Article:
Agenda for Day 2
Logistics for field trips (Day 3-4)
Dr. Anna Spenceley /Dr. Madina Regnault /Diana Koerner
Session 5: Tourism concessions and partnerships (F) Dr. Anna Spenceley
8.30 – 8.45 The prospects for environmentally sustainable tourism in New Zealand’s National Parks- testing a concessions-focused theory of regulation Valentina Dinica (New Zealand)
8.45 – 9.00 Protect and Prosper: World Heritage and Tourism in the Wadden Sea Anja Domnick (Germany)
9.00 – 9.15 A Public Private Partnership model for Ecotourism Development in Wadi el Gemal National Park in Egypt Mahmoud Sarhan (Egypt)
9.15 – 9.30 Q&A
9.30 – 10.00 Plenary discussion: What are the ingredients for successful concessions and partnerships? (F) Dr. Anna Spenceley
10.00 – 10.30 Tea/coffee
Session 6: Community-benefits and socio-economic linkages from protected area tourism Bruce Downie
10.30 – 10.45 Antigua and Barbuda’s contribution to Sustainable Tourism initiatives that link culture and Heritage meeting CBD targets Ruth Spencer (Antigua)
10.45 – 11.00 Benefits and Costs Experienced by Communities living next to Amboseli National Park and Kimana Conservancy in Kenya Dr. Margaret Wachu Gichuhi (Kenya)
11.00 – 11.15 An Investigation into Community Fishing Practices around Mnemba Island, Zanzibar, Tanzania Prof. Kevin Mearns (South Africa)
11.15 – 11.30 The Hunting Ban and its Aftermath: The case of Poverty Alleviation and Biodiversity Prof. Joseph E. Mbaiwa (Botswana)
11.30 – 11.40 Q&A
11.40 – 12.10 Plenary debate:   Best practices in community benefits from tourism in protected areas  (F) Bruce Downie
12.00 – 12.10 Video presentation: Wildlife FriendlyTM Tourism Certification as a Conservation Tool for Biodiversity in Small Island Developing States Marissa Altman
12.10 – 12.30 Video presentation:   Anthropological approaches of tourism in SIDS Prof. Thomas Ericsson
12.30 – 1.30 Lunch
Session 7:

Sensitization and Awareness: Tools and best practices to involve local populations and tourists in sustainable tourism

(F) Dr. Madina Regnault
1.30 – 1.45 Video presentation : Sustainable Tourism? Be my guest! – The case of Aruba’s Bucuti and Tara Beach Resort Francielle A. Laclé (Aruba)

 

1.45 – 2.00 The Impact of Environmental Degradation & Community Involvement Ehad Bhaukaurally
(Seychelles)
2.00 – 2.15 Social impacts of the Solid Waste & Tourism issues: how to involve locals and tourists alike in sustainable waste management. Katharina Raab & Prof. Ralf Wagner (Germany)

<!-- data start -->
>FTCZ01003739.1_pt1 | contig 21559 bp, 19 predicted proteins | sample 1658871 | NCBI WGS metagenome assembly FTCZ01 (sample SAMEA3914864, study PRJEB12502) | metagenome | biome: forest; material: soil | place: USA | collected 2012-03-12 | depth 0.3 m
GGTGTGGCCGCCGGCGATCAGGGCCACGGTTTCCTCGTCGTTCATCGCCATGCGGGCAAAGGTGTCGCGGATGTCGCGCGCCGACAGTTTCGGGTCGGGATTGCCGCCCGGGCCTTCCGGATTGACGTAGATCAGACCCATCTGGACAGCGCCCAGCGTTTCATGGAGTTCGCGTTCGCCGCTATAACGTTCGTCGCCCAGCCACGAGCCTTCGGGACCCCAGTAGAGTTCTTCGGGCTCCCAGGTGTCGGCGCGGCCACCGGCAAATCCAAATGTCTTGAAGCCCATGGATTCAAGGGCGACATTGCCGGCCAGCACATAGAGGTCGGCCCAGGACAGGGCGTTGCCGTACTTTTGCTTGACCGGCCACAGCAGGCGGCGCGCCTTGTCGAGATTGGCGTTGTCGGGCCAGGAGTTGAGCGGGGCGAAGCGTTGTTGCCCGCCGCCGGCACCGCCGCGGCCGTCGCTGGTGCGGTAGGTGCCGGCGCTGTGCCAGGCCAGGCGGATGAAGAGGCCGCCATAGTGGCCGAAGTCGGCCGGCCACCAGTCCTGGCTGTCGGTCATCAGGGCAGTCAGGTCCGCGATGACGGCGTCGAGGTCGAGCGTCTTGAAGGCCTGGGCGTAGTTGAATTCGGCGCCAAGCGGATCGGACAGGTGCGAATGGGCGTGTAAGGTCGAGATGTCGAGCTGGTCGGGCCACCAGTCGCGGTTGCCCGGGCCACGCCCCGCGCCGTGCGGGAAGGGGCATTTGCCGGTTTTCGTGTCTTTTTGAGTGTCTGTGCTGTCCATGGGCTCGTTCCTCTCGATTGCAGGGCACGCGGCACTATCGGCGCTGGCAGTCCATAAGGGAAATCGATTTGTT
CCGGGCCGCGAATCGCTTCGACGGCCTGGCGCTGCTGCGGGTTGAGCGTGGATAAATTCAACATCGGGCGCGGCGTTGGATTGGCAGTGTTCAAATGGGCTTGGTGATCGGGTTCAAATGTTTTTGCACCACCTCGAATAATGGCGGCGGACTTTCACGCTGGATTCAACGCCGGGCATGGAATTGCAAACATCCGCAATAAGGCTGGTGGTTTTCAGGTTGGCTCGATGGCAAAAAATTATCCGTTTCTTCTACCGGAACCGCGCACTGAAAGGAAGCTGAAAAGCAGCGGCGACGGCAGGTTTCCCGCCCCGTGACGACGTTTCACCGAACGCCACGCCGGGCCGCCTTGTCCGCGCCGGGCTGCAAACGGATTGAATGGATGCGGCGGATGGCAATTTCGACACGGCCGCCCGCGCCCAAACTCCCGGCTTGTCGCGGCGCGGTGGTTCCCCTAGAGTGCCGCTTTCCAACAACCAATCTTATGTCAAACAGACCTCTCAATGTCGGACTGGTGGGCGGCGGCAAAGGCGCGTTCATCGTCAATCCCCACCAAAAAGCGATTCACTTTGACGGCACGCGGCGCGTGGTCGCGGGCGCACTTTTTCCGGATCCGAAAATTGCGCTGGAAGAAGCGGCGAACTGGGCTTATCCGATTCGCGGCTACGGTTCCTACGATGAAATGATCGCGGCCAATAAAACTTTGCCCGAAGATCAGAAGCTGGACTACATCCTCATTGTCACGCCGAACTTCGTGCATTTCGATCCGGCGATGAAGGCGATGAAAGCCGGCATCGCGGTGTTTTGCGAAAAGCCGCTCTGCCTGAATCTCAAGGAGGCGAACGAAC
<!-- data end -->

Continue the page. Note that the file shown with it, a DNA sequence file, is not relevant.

2.15 – 2.30 Using pre-dive briefings to change tourist diver behavior in Guam, Mariana Islands Ashton Williams (Guam)
2.30 – 2.45 We can make a difference…#AnseForbans Lisa Laporte-Booyse (Seychelles)
2.45 – 3.00 Q&A  
3.00 – 3.30 Tea/coffee
Session 8: Round table

Employment and Training in Sustainable Tourism: Tools to Reduce Poverty in SIDS

 (F) Frederick Thomas
3.30 – 3.45 Introduction

Sustainable Tourism as a Tool for Employment and Reducing Poverty in SIDS

Frederick Thomas (France)
3.45 – 4.00 Video presentation: Sustainable Tourist Destinations from a Human Resources Perspective: The Role of Green Jobs Prof. Adele Ladkin (UK)
4.00 – 4.15 Using SOCMON as a Tool to Involve Islanders in Develop Community Based Tourism and Provide Need Based Training to Foster Sustainable Product Enhancement Dr. Vineeta Hoon (India)
4.15 – 4.30 Approach and Processes Developed by the Indian Ocean Commission for Sustainable Tourism in Indian Ocean Véronique Espitalier-Noël (Mauritius)
4.30 – 4.45 Questions and conclusions of round table Frederick Thomas (France)
4.45 Closure of Day 2
7 pm Gala dinner at AVANI Seychelles Barbarons Resort

Keynote: Daniella Payet, Founder Seychelles Sustainable Tourism Foundation
Keynote: Joelle Perreau, Dean of Arts and Social Development, University of Seychelles

 

Field Trips 

Saturday 25 November: Visit to Cousin Island Special Reserve, Nature Seychelles
Sunday 26 November: Option 1: Visit to Constance Ephelia Resort, Port Launay, Mahe
Sunday 26 November: Option 2: Visit to Cerf Island, Sainte Anne Marine National Park

An initiative contributing to

10yfp_logo_noUN

Tourism concession guidelines: now in French and Spanish on CBD website

Guidelines for tourism partnerships and concessions for protected areas: Generating sustainable revenues for conservation and development

Cover CBD 2 Sept 2017

The aim of these guidelines is to provide information to support protected area authorities to achieve sustainable tourism operations in their protected areas; to bring benefits to conservation and other purposes for which the protected area has been declared; and to avoid or mitigate negative impacts.